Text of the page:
How to turn the tables on aggressive debt collectors

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What do you do if debt collectors are calling, even when you don’t owe money? There are ways you can turn the tables on aggressive debt collectors.

Debt collectors have earned a reputation for being ruthless. They call, send messages and sometimes use illegal tactics to get you to pay. However, debt collection businesses must abide by federal laws designed to protect you.

Has this happened to you? The caller says he has a warrant for your daughter’s arrest over an unpaid debt he’s trying to collect, or maybe a text lights up your cellphone: “YOUR PAYMENT DECLINED, CALL IMMEDIATELY.”

Both messages are sneaky, illegal scare tactics that debt collectors may use in their attempts to squeeze cash from you, even if you don’t owe anyone any money.

You have certain rights.  A federal law called the Fair Debt Collection Practices Act details practices that are off limits for debt collectors. They can’t lie about the amount you owe, use foul language, or make threats of violence. They can’t call repeatedly to annoy you, and they can’t call you at work if you’ve told them orally, or in writing, that your employer doesn’t allow you to get such calls in the workplace.

Other things debt collectors can’t do include publishing a list of people with outstanding debts. They can’t falsely or lie to you claiming to be a lawyer, or someone who works for a government agency as a means of harassing, threatening or deceiving you. Also, debt collectors can’t falsely a claim that you have committed a crime or will be arrested.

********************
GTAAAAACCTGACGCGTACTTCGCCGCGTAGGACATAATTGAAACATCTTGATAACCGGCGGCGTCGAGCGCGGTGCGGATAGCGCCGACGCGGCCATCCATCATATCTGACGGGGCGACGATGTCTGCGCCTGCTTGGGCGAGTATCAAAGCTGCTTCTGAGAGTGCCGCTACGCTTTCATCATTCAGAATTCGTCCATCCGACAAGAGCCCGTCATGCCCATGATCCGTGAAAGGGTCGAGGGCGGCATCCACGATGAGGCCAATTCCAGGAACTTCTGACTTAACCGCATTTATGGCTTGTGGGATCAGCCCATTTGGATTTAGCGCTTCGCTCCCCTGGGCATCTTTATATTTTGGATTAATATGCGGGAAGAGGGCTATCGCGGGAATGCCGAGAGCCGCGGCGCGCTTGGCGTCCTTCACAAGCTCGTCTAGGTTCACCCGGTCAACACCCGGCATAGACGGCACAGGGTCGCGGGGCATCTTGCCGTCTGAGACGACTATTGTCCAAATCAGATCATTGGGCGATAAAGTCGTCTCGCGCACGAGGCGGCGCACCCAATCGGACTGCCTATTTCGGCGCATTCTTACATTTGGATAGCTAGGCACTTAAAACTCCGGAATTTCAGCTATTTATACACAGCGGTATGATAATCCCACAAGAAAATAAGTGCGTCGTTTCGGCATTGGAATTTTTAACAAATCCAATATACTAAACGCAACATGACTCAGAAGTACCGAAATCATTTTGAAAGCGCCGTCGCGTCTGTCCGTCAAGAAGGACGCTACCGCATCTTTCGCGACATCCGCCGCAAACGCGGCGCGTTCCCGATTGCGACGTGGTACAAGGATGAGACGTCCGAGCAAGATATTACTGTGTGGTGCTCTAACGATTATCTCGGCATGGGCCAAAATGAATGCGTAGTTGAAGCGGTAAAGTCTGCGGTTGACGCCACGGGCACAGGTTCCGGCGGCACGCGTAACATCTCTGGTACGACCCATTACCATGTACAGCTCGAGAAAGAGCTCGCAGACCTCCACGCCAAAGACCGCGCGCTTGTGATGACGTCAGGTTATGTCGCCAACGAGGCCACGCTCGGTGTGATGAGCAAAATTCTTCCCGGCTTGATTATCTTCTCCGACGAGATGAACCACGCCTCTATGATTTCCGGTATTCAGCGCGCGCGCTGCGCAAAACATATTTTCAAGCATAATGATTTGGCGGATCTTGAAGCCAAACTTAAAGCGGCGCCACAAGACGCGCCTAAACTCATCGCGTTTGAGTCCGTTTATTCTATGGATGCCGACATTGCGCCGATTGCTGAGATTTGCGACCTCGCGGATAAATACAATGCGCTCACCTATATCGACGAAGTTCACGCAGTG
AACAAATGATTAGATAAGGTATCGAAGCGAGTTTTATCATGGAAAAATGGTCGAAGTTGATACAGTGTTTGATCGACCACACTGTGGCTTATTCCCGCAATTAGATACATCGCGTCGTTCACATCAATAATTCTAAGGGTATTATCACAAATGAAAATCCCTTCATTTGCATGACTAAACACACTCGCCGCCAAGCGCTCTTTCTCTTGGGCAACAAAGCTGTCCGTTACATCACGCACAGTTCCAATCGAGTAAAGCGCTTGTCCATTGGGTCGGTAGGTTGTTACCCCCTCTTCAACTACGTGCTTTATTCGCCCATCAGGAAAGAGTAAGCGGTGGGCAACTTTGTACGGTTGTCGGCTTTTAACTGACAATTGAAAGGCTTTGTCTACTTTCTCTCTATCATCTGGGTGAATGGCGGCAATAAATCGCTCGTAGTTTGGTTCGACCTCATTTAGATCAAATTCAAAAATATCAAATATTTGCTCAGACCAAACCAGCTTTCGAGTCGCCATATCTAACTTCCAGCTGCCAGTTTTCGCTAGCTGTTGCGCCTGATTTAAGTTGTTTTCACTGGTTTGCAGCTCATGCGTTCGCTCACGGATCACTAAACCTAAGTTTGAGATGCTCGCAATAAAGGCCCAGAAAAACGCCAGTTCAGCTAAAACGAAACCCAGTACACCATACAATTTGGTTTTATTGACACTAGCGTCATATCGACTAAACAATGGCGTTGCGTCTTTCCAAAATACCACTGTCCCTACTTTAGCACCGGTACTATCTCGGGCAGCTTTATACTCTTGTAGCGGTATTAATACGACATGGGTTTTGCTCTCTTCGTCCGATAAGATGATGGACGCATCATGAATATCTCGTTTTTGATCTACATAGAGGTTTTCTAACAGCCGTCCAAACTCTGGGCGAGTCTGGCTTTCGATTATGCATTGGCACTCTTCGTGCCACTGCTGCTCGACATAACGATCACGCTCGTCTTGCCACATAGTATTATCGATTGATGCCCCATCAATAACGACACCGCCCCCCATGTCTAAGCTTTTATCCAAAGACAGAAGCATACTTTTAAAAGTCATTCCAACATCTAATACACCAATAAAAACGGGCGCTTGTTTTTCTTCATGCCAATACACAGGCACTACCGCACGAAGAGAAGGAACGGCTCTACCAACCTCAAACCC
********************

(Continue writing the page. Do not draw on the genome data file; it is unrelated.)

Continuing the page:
Here’s what they are supposed to do. Debt collectors must send you what’s known as a “validation notice” in writing within five days of first contacting you. That notice must include the amount of money you owe, the name of the creditor to whom you owe the money and how you should proceed if you don’t think you owe the money.

How do stop debt collection harassment? If you are contacted, you should tell them you want everything in writing. Do not give them any personal information over the phone. To keep collectors at bay, tell them you don’t want to be contacted by phone. Additionally, write a letter, or have a lawyer write a letter for you, saying that you don’t want to be contacted.

Documentation is key to fighting abuse, especially if you decide you want a lawyer to help you fight. So if you send a letter, for example, keep a copy for yourself and get a return receipt to prove the collector got the letter. 

If the company is abusive on the phone, log the time of every call, the person you spoke to, and what he or she said. Again, keep good records.  

Copyright 2019 Nexstar Broadcasting, Inc. All rights reserved. This material may not be published, broadcast, rewritten, or redistributed.

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